If your video conferencing solution does not have these capabilities, consider upgrading before your next sales call to see the difference.
This is a quick and easy one: make sure you’re making eye contact with your camera when giving a remote sales presentation.
Think about when you speak to someone face to face. If that person won’t meet your eyes, you may perceive them to be dishonest and untrustworthy. The same goes for sales presentations where a lack of eye contact only amplifies many people’s natural reticence to trust salespeople.
Many people giving remote sales presentations tend to look down at the slides they’re sharing – not at their camera. As a result, participants may spend the entire presentation without experiencing the regular eye contact needed to build rapport.
To create a greater connection on your remote sales calls, practice keeping your eyes trained on your camera. Know your presentation material inside and out so that you can complete the session while referring to it sparingly.
Small talk may feel cliche, but there’s a reason it’s become a regular social ritual. Small talk builds rapport by allowing presentation participants to engage in a relatively low-stakes way. Without that initial connection, prospects may not feel as comfortable transitioning into the higher-stakes content of your sales presentation.
So don’t skip the small talk, but do try to come up with something better than, “How’s the weather where you are?” Instead, research your prospects, follow their social accounts and keep up to date about what’s happening in their industry. This will give you a starting point for conversation that can naturally transition into your sales presentation.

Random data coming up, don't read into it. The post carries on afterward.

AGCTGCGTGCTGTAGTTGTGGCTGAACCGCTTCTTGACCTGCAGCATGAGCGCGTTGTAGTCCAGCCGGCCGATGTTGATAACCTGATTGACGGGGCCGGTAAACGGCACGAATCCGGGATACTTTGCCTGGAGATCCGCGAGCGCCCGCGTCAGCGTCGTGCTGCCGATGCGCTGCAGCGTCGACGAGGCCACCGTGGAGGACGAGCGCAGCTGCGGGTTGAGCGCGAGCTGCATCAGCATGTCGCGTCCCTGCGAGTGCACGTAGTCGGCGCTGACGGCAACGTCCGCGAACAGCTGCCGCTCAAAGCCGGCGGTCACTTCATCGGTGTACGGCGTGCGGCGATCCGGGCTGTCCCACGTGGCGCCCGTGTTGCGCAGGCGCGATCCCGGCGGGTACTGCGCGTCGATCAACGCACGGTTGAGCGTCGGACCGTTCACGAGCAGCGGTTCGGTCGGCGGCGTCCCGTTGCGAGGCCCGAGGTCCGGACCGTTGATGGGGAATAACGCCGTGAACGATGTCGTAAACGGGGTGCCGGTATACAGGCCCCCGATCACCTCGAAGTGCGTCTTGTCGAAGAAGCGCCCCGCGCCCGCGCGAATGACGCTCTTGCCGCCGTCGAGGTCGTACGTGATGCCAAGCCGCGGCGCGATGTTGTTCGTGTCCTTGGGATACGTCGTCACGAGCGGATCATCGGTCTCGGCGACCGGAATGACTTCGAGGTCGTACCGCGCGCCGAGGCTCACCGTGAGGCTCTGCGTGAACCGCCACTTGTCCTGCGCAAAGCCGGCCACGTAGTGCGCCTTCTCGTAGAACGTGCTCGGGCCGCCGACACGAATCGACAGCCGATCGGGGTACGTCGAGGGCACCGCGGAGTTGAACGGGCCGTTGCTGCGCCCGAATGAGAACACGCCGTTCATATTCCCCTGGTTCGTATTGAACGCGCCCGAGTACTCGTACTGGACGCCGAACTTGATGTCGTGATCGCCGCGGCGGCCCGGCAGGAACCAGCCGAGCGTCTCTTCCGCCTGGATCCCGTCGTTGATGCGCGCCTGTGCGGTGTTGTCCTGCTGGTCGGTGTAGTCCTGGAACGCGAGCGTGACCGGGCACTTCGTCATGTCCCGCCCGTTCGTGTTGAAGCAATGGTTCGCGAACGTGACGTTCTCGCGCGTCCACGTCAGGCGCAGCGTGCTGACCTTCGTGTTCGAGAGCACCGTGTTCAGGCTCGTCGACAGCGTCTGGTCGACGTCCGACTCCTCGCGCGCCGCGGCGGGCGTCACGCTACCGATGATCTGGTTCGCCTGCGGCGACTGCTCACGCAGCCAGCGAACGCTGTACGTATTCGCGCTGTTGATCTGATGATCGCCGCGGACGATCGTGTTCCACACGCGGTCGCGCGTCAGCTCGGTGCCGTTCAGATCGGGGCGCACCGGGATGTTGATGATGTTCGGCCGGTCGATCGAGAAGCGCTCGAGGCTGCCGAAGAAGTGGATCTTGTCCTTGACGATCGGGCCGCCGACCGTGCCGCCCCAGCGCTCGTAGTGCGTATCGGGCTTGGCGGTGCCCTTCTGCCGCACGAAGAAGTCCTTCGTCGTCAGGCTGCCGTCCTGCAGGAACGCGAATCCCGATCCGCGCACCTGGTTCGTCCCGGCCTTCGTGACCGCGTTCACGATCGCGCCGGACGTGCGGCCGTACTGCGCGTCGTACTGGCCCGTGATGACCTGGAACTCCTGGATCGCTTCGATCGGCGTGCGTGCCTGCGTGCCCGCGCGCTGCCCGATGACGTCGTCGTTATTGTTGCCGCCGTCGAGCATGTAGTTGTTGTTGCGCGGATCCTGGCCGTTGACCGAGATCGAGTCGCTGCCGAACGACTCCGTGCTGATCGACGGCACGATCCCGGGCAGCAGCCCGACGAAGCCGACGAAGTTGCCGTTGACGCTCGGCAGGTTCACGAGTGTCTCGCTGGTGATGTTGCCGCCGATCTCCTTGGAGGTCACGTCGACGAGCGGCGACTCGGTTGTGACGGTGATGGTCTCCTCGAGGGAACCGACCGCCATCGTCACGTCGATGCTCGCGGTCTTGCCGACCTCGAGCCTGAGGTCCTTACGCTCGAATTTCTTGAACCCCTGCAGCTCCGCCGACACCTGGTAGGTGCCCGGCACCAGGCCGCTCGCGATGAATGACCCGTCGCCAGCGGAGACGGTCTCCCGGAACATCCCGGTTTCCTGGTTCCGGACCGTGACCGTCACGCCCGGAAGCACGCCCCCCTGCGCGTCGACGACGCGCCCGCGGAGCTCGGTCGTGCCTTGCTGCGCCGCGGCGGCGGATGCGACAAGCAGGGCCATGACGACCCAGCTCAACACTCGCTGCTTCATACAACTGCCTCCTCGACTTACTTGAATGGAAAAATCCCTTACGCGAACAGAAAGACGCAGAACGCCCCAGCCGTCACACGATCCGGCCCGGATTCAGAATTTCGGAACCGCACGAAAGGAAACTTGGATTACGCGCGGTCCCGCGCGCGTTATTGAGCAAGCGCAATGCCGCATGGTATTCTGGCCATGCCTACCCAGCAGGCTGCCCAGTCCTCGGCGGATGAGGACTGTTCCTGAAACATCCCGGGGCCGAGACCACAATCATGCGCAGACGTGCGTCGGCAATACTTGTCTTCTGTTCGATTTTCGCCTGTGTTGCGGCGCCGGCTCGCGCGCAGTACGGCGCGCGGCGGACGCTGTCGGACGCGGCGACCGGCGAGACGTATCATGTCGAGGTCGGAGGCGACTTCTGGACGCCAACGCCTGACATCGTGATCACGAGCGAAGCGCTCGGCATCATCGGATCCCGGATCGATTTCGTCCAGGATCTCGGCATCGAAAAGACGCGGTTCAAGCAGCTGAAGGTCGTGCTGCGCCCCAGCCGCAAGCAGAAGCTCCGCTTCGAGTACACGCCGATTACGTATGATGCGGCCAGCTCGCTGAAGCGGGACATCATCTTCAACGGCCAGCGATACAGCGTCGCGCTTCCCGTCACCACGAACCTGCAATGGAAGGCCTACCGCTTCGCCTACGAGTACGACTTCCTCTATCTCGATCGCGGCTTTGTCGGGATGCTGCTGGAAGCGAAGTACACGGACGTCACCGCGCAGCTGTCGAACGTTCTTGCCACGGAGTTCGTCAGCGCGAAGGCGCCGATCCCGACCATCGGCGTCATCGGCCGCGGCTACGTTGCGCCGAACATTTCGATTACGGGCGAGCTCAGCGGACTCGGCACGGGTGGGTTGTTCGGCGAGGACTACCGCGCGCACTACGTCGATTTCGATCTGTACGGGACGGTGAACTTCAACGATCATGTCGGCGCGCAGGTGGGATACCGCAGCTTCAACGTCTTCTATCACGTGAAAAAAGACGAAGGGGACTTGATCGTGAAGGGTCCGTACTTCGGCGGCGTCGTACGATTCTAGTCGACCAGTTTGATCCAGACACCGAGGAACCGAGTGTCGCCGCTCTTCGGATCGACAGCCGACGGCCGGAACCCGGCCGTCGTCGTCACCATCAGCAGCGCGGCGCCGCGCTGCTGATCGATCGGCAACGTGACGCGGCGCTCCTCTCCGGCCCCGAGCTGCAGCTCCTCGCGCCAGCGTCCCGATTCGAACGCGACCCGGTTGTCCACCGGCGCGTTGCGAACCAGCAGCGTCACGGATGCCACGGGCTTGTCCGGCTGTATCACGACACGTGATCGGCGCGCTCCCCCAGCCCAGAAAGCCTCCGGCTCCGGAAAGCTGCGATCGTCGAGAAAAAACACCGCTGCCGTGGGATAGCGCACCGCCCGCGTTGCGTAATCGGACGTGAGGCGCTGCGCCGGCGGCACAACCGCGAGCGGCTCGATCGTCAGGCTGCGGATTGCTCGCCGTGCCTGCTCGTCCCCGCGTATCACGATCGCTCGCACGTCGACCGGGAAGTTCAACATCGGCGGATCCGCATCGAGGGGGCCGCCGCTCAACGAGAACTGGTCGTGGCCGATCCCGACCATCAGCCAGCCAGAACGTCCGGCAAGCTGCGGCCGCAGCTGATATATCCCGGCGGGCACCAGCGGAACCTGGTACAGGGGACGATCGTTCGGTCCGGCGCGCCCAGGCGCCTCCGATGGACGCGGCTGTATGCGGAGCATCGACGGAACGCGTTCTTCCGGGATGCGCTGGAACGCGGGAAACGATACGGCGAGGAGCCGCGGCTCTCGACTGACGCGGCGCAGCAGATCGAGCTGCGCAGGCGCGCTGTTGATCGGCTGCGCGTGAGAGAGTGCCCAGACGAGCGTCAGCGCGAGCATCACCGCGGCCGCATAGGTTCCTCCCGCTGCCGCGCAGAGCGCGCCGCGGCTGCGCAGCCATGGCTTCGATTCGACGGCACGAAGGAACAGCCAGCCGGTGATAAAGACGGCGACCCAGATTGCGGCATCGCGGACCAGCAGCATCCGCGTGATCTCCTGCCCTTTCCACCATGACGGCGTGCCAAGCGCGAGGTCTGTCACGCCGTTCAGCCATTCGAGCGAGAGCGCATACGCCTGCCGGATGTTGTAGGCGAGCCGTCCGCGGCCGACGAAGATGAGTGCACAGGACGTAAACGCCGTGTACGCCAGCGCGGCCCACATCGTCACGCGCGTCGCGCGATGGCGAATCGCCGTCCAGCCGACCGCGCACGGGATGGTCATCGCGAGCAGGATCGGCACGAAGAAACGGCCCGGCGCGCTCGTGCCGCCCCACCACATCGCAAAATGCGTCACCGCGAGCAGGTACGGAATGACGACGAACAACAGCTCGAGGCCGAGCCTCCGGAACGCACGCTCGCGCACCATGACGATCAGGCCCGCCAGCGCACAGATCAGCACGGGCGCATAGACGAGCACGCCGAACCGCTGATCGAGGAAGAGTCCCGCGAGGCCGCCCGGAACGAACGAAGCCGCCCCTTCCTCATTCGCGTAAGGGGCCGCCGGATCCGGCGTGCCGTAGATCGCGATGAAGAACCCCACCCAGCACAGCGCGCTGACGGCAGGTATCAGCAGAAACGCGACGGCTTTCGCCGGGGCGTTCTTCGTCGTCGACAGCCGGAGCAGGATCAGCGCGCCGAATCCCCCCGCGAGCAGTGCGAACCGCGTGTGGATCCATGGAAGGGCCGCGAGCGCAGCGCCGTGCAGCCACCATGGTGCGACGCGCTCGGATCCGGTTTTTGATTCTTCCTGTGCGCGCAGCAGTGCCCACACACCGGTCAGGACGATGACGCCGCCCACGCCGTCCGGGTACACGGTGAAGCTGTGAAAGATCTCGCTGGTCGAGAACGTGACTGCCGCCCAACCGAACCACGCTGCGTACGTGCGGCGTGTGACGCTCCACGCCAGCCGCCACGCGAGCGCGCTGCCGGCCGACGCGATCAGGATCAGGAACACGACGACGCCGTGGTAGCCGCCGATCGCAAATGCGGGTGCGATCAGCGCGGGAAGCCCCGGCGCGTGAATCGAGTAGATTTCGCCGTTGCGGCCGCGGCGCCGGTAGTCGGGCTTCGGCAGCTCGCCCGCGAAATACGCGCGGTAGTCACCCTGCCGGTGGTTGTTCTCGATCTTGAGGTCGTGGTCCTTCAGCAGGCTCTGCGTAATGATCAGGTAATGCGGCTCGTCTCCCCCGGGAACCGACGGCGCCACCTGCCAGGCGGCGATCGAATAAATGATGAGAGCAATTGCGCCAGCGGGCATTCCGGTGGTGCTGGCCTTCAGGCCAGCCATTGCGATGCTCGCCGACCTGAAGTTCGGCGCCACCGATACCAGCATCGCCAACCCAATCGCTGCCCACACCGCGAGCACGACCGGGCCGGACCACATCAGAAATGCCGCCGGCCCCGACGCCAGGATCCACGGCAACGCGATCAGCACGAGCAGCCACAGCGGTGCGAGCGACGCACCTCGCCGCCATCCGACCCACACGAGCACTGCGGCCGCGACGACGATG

For instance, if a little Google magic reveals that one of your prospects has recently spoken at a conference, you could ask how their session went. If they contributed an article to an industry publication, ask a question that demonstrates you read and engaged with the piece. If all else fails, find a news headline that you can use to spark conversation – steering away from their competitors’ achievements or potentially negative news, of course!
Finally, when you aren’t connecting in person, you need to be especially cognizant of the role that body language and vocal cues play in building rapport. If you’re sitting next to someone, your body language will speak loudly and clearly for you. But when you’re remote, you may not be as conscious of the message you’re telegraphing to your prospects.
If you’re conducting your sales presentation using live video, do your best to maintain an alert posture. Don’t slump in your seat. Instead, lean into the camera slightly to convey your interest in the prospect and enthusiasm for your product or service.
Similarly, make sure you speak clearly, and regularly inject some vocal variety into your tone to keep your presentation engaging. If you aren’t sure whether or not you’re pulling this off, use the record feature on your video conferencing tool to capture a mock sales presentation. Or if you have them, review meeting session recordings from previous remote sales calls.
Watching the playback probably won’t be easy, but it’s an incredibly valuable way to identify negative signals you may be giving off inadvertently.
It isn’t enough to have the perfect product or service out there. Even having the best pricing in your industry isn’t enough to guarantee sales. The bottom line is, people have to like you if they’re going to do business with you.
Selling remotely can be just as effective as selling in-person, as long as you take the necessary steps to build rapport. By connecting in advance, using storytelling and video conferencing, and communicating effectively, you’ll be as prepared as you can be to create connection – even if you’re halfway around the world from the prospects you’re pitching.